• The Washington Post reports former U.S. Sen. Jeff Sessions is indeed looking at getting into the Senate race, asking donors and supporters what they think. That would surprise me at this late date, but there is always a last-minute surprise. Sessions would still have a number of people to support him, I think, but as President Trump has tried to throw him on the scrap heap of history, a number of Republicans may discard him, much as Roy Moore seemed discarded. But I also would wonder if the votes would be divided up even more to the point that Moore could get into the runoff. That would create absolute panic in the party. Meanwhile, U.S. Rep. Robert Aderholt told the Post that if Sessions was thinking about running, he would patch up his problems with the president. (The Post reports Aderholt has not endorsed anyone yet.) But we will have to see what really transpires between now and Nov. 8, the end of qualifying.
• I was glad to make it to Hamilton for the retirement reception for Les Walters, who first led the Hamilton Progress starting in the late 1970s and has led the Journal Record since the late 1980s. He was my boss twice over a combined 18 or so years. Les was quite a character, ranging from his love of professional wrestling, practical jokes, westerns, and comic book collections. At the same time, he was serious about his editing, and the pen bled red over thousands of stories, including mine - and he was not afraid to add whole sections or take them out. Les despised executive sessions, especially if they were not legal.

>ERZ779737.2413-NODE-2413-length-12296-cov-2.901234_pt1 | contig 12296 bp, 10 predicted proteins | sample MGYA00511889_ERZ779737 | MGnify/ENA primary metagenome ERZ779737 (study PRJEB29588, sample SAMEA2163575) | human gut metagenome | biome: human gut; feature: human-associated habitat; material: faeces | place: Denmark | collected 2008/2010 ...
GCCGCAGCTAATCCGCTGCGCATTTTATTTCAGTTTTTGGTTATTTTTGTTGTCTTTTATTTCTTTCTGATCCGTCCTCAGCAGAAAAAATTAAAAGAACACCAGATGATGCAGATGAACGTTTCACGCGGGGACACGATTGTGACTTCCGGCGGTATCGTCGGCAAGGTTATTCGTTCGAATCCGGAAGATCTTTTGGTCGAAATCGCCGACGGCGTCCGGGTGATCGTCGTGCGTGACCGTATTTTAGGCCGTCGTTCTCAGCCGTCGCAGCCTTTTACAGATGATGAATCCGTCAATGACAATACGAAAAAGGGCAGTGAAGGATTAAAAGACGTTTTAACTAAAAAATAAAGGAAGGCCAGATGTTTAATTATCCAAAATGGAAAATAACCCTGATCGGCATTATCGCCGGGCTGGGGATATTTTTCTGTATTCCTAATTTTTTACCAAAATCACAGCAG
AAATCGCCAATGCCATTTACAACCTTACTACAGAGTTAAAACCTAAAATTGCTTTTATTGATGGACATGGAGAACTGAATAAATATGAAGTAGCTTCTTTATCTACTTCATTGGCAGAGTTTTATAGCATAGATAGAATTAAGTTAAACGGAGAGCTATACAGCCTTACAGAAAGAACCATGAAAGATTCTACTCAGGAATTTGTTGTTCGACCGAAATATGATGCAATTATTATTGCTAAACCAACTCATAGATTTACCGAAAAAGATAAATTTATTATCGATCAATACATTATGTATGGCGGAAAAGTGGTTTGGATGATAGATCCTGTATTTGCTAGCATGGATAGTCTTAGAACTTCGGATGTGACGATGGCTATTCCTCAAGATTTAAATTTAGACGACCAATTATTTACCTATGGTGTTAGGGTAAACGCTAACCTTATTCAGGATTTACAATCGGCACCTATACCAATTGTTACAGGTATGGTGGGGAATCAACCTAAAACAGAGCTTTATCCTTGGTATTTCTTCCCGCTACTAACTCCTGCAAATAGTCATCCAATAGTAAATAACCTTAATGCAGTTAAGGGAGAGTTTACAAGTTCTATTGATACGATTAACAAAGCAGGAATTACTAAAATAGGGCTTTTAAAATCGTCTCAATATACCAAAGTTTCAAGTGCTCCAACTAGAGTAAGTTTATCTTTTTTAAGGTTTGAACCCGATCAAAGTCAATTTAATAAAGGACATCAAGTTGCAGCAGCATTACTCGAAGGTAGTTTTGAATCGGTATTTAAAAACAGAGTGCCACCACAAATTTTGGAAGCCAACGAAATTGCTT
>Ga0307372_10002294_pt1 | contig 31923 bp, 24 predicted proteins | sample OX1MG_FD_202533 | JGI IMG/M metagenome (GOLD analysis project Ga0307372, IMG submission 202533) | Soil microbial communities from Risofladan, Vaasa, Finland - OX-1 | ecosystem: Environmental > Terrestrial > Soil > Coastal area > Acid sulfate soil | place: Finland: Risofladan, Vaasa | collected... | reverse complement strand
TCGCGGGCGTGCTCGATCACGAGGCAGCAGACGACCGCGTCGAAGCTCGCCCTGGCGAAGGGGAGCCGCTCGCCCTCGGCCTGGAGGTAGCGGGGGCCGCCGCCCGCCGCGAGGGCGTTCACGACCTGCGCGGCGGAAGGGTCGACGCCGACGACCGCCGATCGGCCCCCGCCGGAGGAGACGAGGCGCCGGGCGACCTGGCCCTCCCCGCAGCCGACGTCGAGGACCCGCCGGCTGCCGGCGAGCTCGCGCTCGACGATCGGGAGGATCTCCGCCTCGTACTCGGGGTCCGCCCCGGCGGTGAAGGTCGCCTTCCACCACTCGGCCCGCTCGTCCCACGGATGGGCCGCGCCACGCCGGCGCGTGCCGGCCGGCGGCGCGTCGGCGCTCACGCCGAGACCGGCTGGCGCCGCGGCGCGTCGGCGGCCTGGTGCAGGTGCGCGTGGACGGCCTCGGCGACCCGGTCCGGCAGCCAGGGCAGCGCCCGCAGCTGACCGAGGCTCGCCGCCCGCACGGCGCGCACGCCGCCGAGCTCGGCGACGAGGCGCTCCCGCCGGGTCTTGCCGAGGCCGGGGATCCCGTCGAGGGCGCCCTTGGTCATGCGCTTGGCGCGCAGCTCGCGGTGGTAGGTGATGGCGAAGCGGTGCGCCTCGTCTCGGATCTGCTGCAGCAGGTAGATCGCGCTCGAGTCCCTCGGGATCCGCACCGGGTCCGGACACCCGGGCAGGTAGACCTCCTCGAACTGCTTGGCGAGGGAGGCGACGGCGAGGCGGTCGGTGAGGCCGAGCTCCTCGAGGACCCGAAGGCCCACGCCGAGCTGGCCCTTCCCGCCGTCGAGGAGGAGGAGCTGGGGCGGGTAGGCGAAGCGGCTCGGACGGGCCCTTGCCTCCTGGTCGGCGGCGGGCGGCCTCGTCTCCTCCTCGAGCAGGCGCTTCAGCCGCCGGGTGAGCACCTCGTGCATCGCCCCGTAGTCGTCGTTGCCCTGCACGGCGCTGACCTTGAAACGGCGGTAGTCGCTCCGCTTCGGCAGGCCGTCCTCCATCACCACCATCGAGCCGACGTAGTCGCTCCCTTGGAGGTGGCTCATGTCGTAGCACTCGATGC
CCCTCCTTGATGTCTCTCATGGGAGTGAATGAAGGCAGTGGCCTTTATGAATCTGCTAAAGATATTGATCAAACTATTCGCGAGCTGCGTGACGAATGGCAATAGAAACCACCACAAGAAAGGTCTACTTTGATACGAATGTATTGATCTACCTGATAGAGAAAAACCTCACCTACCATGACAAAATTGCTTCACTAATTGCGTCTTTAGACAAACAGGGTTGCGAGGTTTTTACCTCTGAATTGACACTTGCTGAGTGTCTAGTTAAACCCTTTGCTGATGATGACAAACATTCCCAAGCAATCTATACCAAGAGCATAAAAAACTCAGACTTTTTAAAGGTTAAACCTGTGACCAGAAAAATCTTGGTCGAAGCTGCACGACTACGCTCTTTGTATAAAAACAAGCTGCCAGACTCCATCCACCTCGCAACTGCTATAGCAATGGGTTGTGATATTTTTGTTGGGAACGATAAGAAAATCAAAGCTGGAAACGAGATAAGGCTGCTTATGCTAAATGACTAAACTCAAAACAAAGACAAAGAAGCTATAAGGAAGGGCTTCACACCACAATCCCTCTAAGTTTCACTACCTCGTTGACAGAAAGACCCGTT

He did love Marion County, from its largest city to the most remote rural area, and wanted to make sure they all had a fair shake at coverage. But certainly he made my career, giving me a couple of chances when I was down and out. I think we worked together, with others like Tracy Estes, to give more professionally in-depth coverage of events and issues in Marion County. Les backed me up to do that, and to raise questions that might not be comfortable at times. He is a part of the woodwork in Marion County, and it will be hard seeing him retire.
However, a new generation of reporters and editors, diverse and eager to ask questions, are now at the Journal Record, and I am sure they will do a great job, based on what I've already seen. A great young man will take Les' place, by the way - Jesse Lamar, who used to be sports editor at the Northwest Alabamian.
• While we are at it, Brooke Nichols-Slatton, the county administrator in Marion County, shocked a lot of people by taking a similar position in Fayette County. I'm sure it is a good move for her, but that is a big loss of experience, history and organizational skills at a time when the county is having to deal with financial issues, including the building of a new jail, and an upcoming election. Kayln Moore has moved up to county administrator, and should do a good job.